I was once at a superstar’s talk and I was perhaps fed up with such nonsense and declared, “you proved my conjecture that Math is whatever the NSF Funds.”

]]>I am not sure if I told you this story. (At my age I forget whom I have told stories to). When I taught maths and philosophy students in Oxford, I liked to give them a mild shock by asking them to discuss the proposition that a proof is anything you can get past a referee. (I think Marshall McLuhan may have said “Art is anything you can get away with”.)

]]>I remember a story from twitter that they found a bug in one of the two major proof checkers (won’t say which) and as a consequence, got it to “prove” 1=2. It was resolved, but, one wonders…

But I once remember a conversation we had — I was probably exasperated that to me my “correct proof” of an inequality had a couple points knocked of — where I claimed proof is social construct, and you said, I paraphrase, Yes and No, in the sense that if people cared then the truth of the matter would eventually be discovered.

In any case, we agree. For a computer, Yes is easy. No is hard. And 0 is the hardest. There’s a talk on YouTube by Rich Schwartz at IAS on paper mobius band conjecture, and at the end, Sarnak gives some comments on the matter where he gives illuminating examples. (Producing an L function with a triple zero. Sphere packing in E8 and Leech Lattice.)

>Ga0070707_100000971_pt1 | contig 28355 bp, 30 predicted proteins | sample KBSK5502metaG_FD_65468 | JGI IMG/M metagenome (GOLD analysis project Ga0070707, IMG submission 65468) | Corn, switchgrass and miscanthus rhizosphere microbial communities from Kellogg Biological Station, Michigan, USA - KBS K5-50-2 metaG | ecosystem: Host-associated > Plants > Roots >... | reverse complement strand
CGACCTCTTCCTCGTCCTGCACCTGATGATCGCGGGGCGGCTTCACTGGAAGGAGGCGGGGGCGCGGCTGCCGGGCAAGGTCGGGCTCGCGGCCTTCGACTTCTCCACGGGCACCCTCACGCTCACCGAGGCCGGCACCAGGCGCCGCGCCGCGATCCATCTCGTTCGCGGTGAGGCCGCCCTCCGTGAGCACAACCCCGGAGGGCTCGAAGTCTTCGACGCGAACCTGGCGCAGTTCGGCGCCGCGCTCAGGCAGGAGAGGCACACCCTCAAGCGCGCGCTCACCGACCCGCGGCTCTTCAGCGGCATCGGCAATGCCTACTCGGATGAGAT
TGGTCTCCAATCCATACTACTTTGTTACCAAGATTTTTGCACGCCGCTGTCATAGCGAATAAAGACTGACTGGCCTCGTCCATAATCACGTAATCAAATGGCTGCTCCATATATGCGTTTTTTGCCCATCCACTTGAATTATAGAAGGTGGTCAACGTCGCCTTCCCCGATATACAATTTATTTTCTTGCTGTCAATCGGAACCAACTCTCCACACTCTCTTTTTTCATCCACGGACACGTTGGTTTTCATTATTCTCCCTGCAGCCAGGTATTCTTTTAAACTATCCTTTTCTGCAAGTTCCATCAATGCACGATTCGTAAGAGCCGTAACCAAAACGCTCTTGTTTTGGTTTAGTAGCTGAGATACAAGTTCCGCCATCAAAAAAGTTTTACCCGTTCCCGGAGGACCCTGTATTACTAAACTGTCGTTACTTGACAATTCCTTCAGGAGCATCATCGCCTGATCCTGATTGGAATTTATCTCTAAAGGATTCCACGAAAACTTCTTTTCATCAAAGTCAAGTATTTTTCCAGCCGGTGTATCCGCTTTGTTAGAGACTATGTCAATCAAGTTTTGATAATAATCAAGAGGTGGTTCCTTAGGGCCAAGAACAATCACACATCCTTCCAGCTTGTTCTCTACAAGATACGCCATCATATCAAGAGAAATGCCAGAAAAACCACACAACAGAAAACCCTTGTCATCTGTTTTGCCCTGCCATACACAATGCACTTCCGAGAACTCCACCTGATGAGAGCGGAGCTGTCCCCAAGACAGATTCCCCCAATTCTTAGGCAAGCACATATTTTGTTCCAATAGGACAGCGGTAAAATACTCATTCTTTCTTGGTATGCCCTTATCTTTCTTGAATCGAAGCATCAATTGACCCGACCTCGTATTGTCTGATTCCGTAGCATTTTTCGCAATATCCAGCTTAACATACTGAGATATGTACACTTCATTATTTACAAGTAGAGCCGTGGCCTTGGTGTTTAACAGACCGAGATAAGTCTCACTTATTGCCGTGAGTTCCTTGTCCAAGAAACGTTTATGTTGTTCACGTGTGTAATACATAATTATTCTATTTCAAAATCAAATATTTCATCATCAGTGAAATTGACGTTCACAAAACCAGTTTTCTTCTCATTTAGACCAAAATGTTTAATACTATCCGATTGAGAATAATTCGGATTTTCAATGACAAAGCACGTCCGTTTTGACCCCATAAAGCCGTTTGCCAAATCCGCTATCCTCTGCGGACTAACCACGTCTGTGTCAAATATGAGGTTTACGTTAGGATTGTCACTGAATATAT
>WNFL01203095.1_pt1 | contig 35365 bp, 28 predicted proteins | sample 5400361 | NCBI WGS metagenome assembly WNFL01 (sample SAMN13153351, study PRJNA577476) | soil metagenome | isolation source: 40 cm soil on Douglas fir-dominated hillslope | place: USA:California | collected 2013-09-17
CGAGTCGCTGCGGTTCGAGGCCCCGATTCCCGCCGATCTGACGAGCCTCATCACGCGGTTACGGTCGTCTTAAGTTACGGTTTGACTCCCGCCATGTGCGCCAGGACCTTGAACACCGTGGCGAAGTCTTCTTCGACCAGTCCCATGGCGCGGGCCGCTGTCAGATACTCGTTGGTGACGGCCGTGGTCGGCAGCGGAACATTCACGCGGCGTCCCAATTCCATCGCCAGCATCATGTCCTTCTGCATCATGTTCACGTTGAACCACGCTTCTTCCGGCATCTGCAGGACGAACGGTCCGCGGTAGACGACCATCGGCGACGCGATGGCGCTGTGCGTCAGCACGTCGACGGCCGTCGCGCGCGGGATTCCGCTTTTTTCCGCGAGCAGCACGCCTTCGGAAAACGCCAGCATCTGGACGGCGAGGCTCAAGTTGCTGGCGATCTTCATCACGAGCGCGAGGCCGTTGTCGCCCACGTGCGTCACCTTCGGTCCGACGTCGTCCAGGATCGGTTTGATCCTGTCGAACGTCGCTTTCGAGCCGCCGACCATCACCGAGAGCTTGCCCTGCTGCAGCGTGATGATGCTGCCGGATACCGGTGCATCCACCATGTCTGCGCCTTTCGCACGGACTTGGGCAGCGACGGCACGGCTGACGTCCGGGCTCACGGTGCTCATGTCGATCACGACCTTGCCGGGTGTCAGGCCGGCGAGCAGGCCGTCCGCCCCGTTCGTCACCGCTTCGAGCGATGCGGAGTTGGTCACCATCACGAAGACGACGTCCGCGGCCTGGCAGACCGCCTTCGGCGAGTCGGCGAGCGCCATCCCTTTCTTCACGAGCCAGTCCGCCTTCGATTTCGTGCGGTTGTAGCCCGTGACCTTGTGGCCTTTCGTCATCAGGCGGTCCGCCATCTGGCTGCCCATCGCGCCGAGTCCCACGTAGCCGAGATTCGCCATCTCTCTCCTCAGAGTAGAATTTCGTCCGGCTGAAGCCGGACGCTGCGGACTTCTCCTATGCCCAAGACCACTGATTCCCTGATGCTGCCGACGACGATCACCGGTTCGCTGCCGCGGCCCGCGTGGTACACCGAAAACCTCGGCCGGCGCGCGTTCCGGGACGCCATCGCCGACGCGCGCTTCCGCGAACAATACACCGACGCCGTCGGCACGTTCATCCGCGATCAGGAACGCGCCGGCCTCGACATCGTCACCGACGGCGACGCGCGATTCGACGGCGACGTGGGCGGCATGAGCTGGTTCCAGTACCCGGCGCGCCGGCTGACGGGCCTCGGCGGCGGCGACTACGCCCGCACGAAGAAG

]]>He didn’t give specific examples, so I can’t pass them on.

I am a great believer in running the program twice on different machines, as a protection against hardware or operating system errors. But this is no safeguard against bugs in the program. The best defence there is for someone else to start again from scratch and write another program.

In the slides by Curtis Bright he talks about the non-existence of the plane of order 10 by Clement Lam and his team. As I understand it, they checked all the records very carefully and found a couple of hardware errors. Moreover, the result has now been checked. So it is probably right. But as in all these things, easy to check a positive result, much harder if (as in Clement Lam’s case) the computers run for two years and just say “No”. Hence the work going in to make the program output some reason for the contradiction in each case that can be independently checked.

But I don’t have to tell you all this…

]]>Perhaps the most naive solution is to observe anything worth doing is worth doing twice. So if GI gave you true, apply the permutation to the adjacency and subtract. But if GI gave you false… though I cannot imagine nauty ever being wrong. 🙂

]]>My PhD supervisor had a whole row of A4-size hardback notebooks in which he kept detailed notes of every lecture he attended. I was never so organised, so a searchable electronic version is much better for me. I used to keep notebooks, but they would go missing.

I have thought for some time that what the world really needs is a version of grep that works on paper documents in an office.

]]>And Coastguard, who had a thing called a scoop which was essential for the rescue.

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